The second quarter advance GDP estimates is due for release later this evening. Heading into the event, the market consensus is for the US GDP to have grown at a pace of 2.6% during the second quarter, up from a dismal -0.2% contraction posted in the first quarter.
The US Federal Reserve released its monthly monetary policy statement yesterday where it said that while the officials acknowledged the diminishing risk of the first quarter slowdown, the economy was however trending at a moderate pace but at the same time the recovery in the labour markets was robust. In terms of the language for the rate hike the FOMC statement noted that “some” improvements in the labour market would be reasonable for the Fed to hike rates. In other words, the US economic data for the months of July and August would prove to be important, especially in terms of the GDP, unemployment and inflation. There were no clear hints for a September rate hike but it is very likely that the markets will start reacting to any bullish print on the economic indicators.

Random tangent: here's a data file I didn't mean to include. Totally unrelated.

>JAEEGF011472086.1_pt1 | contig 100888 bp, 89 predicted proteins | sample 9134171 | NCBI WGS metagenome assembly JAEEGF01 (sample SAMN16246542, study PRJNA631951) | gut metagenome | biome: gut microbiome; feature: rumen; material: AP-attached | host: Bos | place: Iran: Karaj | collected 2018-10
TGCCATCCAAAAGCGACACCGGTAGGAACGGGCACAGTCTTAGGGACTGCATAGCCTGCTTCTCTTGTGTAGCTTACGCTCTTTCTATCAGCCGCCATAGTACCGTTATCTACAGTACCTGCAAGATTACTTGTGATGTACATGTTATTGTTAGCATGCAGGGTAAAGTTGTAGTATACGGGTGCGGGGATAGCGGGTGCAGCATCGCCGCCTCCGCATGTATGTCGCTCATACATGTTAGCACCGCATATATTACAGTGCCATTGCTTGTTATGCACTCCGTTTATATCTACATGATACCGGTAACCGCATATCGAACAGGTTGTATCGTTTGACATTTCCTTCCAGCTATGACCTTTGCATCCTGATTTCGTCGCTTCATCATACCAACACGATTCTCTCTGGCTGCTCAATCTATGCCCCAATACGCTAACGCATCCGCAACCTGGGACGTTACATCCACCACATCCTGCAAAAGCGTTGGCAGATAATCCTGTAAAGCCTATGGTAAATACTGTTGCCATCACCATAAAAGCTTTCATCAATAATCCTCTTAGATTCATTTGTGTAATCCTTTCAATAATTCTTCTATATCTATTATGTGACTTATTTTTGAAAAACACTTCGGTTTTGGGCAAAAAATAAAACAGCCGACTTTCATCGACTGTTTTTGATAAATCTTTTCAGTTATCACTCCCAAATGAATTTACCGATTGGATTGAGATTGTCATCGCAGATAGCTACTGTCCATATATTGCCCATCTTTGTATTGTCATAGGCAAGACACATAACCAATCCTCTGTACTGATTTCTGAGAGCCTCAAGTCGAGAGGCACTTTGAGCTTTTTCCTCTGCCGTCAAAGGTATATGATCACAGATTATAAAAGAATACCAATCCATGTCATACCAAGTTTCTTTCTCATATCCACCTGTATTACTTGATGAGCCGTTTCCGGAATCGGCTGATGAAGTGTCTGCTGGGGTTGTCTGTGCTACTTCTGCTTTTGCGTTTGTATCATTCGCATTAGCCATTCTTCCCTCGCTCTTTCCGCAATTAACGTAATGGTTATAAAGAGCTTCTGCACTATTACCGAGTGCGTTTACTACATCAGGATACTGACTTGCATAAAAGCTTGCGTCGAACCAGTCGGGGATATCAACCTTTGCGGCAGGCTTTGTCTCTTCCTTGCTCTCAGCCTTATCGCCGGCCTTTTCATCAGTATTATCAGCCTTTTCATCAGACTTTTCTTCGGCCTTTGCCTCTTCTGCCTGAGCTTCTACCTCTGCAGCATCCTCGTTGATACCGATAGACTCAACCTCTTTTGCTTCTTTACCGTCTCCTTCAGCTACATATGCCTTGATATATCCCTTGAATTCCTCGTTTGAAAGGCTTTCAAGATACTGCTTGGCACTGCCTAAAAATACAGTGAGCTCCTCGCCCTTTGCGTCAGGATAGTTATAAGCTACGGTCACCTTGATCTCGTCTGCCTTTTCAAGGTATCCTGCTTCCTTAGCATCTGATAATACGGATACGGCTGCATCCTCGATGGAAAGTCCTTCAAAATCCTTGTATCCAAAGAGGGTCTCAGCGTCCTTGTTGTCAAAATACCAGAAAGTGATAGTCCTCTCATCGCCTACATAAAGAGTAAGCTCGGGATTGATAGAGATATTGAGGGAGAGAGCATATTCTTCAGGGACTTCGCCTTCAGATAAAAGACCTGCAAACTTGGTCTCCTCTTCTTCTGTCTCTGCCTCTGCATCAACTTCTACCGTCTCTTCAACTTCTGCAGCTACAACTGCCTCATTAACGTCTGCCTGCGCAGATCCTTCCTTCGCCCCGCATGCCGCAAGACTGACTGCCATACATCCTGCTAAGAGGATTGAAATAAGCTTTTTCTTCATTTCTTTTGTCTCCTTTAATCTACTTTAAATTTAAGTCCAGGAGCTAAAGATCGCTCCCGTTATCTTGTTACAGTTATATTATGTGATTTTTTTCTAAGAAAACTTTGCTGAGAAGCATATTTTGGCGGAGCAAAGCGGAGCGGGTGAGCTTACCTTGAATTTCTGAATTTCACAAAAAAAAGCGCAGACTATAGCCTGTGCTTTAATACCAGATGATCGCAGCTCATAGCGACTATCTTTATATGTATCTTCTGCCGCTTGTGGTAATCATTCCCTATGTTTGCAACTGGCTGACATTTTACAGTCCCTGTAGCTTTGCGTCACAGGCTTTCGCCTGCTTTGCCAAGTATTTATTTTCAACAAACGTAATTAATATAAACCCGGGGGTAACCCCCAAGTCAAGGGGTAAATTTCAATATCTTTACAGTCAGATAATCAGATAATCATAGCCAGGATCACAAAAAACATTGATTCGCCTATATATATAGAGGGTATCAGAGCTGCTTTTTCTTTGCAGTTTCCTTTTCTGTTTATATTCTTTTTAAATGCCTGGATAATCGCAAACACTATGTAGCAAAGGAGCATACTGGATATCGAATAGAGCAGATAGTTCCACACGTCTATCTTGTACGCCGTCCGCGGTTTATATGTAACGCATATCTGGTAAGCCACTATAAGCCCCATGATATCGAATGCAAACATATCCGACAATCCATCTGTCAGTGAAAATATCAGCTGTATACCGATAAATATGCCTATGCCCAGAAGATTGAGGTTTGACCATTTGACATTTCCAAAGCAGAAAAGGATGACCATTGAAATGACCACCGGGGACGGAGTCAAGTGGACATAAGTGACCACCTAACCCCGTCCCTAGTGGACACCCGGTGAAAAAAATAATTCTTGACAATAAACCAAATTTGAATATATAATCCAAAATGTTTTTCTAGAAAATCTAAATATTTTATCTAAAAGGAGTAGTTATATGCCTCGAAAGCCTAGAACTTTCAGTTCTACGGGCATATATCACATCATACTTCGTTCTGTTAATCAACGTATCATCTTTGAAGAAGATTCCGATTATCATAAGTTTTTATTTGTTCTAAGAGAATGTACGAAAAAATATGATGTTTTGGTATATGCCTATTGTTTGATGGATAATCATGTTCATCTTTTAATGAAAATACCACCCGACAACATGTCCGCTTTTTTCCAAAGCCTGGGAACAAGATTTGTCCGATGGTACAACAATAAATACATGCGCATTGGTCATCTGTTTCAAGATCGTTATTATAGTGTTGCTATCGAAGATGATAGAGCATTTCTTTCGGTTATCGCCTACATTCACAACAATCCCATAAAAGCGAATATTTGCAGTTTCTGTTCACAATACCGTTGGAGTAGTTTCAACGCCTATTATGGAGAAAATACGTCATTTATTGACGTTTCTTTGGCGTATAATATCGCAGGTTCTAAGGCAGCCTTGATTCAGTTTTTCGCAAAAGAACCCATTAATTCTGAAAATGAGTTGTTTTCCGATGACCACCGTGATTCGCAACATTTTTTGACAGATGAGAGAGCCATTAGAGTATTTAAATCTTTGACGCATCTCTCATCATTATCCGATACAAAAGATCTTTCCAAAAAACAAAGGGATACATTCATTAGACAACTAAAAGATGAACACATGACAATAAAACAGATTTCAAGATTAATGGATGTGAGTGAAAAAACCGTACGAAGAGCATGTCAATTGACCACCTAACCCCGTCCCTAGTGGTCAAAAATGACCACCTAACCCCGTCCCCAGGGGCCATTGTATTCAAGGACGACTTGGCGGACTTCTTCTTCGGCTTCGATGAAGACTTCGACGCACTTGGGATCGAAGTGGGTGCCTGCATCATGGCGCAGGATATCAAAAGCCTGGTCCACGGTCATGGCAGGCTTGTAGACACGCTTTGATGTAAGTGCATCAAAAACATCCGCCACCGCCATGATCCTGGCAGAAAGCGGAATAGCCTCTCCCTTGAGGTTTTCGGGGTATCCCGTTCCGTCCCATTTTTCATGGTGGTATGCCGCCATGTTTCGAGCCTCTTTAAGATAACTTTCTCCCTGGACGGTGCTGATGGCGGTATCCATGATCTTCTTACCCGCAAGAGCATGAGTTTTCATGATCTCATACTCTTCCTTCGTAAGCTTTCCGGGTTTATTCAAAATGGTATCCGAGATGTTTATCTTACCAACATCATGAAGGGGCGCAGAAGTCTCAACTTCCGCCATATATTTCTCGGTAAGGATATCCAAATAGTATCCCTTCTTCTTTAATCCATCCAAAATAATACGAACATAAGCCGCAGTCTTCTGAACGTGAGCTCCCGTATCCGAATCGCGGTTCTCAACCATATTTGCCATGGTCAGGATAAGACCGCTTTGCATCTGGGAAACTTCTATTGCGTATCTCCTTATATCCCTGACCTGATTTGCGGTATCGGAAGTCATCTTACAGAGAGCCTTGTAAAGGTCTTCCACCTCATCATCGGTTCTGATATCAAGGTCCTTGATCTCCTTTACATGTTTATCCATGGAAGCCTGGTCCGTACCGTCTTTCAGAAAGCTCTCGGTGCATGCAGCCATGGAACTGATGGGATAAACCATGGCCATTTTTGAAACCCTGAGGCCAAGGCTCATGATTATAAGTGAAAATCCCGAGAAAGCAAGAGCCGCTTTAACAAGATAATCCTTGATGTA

Atlanta Fed’s GDPNow
The Atlanta Federal Reserve had earlier this year built its own GDP forecasting model, referred to as GDPNow, which tracks the US GDP growth in real time as and when important economic indicators are released. The GDPNow model got a lot of attention when it posted the closest estimate to actual release. In Q1, the GDPNow model forecasted the US GDP at 0.1%, as against general consensus of 1%. At the first release, the US economy was estimated to have grown at a pace of 0.2% (which was finally revised to -0.2%).
Interestingly, the GDPNow model currently forecasts the US GDP to have risen 2.4% during the second quarter, below the estimates of 2.6% based on the economists polled. Assuming a +/- 0.2% deviation from the GDPNow model, today’s advance GDP release will be critical for the markets.
The US Dollar Index initially weakened on the FOMC statement as investors first assumed that there was no change to the statement. However, given the fact that the Fed had introduced the word “some” in regards to the unemployment rate, the signal was clear that an improvement in the labour markets within the next two reports due in early August and September would be the key for the Fed to start hiking interest rates. Between now and September, the Federal Reserve will be able to gauge the labour market which will see two releases while in terms of inflation only one economic release for the CPI and PCE readings will be released, thus putting the onus on the labour market data ahead of the September rate hike.